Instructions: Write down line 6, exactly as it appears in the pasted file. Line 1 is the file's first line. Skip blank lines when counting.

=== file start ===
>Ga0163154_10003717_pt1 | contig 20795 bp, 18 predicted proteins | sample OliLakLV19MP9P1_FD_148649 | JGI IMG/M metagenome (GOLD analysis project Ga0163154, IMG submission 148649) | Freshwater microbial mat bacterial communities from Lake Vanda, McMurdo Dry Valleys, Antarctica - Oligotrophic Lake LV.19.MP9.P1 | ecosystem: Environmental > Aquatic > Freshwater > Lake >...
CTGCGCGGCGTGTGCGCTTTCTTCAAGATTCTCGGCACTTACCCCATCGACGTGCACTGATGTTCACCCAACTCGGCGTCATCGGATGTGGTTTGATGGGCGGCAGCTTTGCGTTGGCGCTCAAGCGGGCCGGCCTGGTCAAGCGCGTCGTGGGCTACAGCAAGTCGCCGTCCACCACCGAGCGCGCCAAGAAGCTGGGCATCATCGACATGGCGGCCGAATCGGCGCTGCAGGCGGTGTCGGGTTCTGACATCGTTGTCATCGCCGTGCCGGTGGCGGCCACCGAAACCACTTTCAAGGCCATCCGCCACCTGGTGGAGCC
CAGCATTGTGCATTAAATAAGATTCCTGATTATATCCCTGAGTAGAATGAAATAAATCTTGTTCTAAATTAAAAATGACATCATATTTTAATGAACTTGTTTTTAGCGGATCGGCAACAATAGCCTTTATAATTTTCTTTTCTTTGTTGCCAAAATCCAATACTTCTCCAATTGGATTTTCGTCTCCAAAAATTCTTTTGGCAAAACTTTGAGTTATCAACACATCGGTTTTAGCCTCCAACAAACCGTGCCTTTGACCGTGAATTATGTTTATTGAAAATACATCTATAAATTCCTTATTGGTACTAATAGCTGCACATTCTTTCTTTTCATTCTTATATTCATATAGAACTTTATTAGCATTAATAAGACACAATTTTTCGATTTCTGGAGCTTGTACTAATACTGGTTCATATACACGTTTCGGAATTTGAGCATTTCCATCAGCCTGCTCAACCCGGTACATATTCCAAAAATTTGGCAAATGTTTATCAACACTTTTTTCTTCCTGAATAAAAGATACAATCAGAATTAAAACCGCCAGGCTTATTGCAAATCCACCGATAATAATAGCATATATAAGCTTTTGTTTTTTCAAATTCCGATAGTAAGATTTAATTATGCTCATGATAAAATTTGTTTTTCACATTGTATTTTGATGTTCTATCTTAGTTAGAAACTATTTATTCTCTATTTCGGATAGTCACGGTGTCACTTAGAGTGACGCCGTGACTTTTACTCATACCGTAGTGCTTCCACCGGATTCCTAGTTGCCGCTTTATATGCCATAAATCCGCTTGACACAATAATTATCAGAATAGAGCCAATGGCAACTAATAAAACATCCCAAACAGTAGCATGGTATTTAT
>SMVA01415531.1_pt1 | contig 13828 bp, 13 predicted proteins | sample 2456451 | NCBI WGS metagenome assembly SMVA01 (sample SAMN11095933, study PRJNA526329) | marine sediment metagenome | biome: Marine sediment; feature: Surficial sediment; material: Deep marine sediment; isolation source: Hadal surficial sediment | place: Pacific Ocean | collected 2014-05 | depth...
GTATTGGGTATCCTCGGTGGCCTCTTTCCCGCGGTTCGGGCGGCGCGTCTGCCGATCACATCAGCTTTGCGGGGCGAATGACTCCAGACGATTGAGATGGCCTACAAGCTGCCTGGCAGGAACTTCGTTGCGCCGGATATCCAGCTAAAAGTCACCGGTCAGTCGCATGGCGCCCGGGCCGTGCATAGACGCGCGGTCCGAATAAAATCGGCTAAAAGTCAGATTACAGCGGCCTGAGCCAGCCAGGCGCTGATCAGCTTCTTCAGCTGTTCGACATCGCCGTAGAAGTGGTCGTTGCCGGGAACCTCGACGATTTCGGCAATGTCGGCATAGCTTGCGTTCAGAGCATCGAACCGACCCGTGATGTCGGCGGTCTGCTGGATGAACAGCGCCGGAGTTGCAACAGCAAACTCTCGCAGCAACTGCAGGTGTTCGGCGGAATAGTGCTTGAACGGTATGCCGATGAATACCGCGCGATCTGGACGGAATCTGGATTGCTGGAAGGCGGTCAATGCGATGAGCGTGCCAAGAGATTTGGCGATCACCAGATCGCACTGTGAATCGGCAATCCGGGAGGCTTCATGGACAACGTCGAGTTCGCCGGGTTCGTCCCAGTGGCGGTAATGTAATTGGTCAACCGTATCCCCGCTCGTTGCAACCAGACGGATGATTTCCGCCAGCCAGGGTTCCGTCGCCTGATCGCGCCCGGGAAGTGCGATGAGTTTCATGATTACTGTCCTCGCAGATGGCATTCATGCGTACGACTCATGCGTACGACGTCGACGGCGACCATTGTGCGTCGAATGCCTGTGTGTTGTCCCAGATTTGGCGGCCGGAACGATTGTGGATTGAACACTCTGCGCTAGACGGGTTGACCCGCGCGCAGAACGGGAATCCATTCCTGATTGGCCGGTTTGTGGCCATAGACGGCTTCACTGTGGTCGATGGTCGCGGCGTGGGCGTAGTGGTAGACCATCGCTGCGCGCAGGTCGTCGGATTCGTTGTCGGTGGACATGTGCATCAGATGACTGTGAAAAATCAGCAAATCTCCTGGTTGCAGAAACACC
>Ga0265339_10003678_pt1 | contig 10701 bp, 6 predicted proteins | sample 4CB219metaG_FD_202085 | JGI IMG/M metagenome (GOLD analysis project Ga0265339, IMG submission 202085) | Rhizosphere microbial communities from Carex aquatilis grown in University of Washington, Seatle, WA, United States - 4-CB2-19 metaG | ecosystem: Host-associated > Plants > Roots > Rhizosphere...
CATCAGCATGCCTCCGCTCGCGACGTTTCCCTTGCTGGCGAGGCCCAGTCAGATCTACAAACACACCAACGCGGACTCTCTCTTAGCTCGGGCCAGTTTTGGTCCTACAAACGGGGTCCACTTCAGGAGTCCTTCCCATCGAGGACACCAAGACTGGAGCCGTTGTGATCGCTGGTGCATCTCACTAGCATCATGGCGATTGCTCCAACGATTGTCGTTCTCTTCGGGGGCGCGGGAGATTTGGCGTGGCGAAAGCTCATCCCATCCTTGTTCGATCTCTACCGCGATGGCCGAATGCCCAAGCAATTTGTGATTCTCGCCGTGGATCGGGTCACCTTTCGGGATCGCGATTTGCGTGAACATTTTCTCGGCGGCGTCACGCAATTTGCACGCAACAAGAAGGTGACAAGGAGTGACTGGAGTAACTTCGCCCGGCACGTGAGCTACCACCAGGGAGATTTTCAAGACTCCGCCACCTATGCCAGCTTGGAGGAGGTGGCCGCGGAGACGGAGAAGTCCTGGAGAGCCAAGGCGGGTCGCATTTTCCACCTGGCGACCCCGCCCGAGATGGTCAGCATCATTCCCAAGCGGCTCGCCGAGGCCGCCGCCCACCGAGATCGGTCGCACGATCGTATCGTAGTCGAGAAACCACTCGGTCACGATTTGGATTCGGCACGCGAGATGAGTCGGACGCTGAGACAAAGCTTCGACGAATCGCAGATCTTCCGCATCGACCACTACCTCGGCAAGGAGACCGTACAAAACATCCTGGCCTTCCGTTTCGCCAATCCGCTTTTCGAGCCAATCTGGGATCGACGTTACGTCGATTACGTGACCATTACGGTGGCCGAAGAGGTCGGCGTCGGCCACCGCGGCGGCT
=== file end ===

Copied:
>Ga0265339_10003678_pt1 | contig 10701 bp, 6 predicted proteins | sample 4CB219metaG_FD_202085 | JGI IMG/M metagenome (GOLD analysis project Ga0265339, IMG submission 202085) | Rhizosphere microbial communities from Carex aquatilis grown in University of Washington, Seatle, WA, United States - 4-CB2-19 metaG | ecosystem: Host-associated > Plants > Roots > Rhizosphere...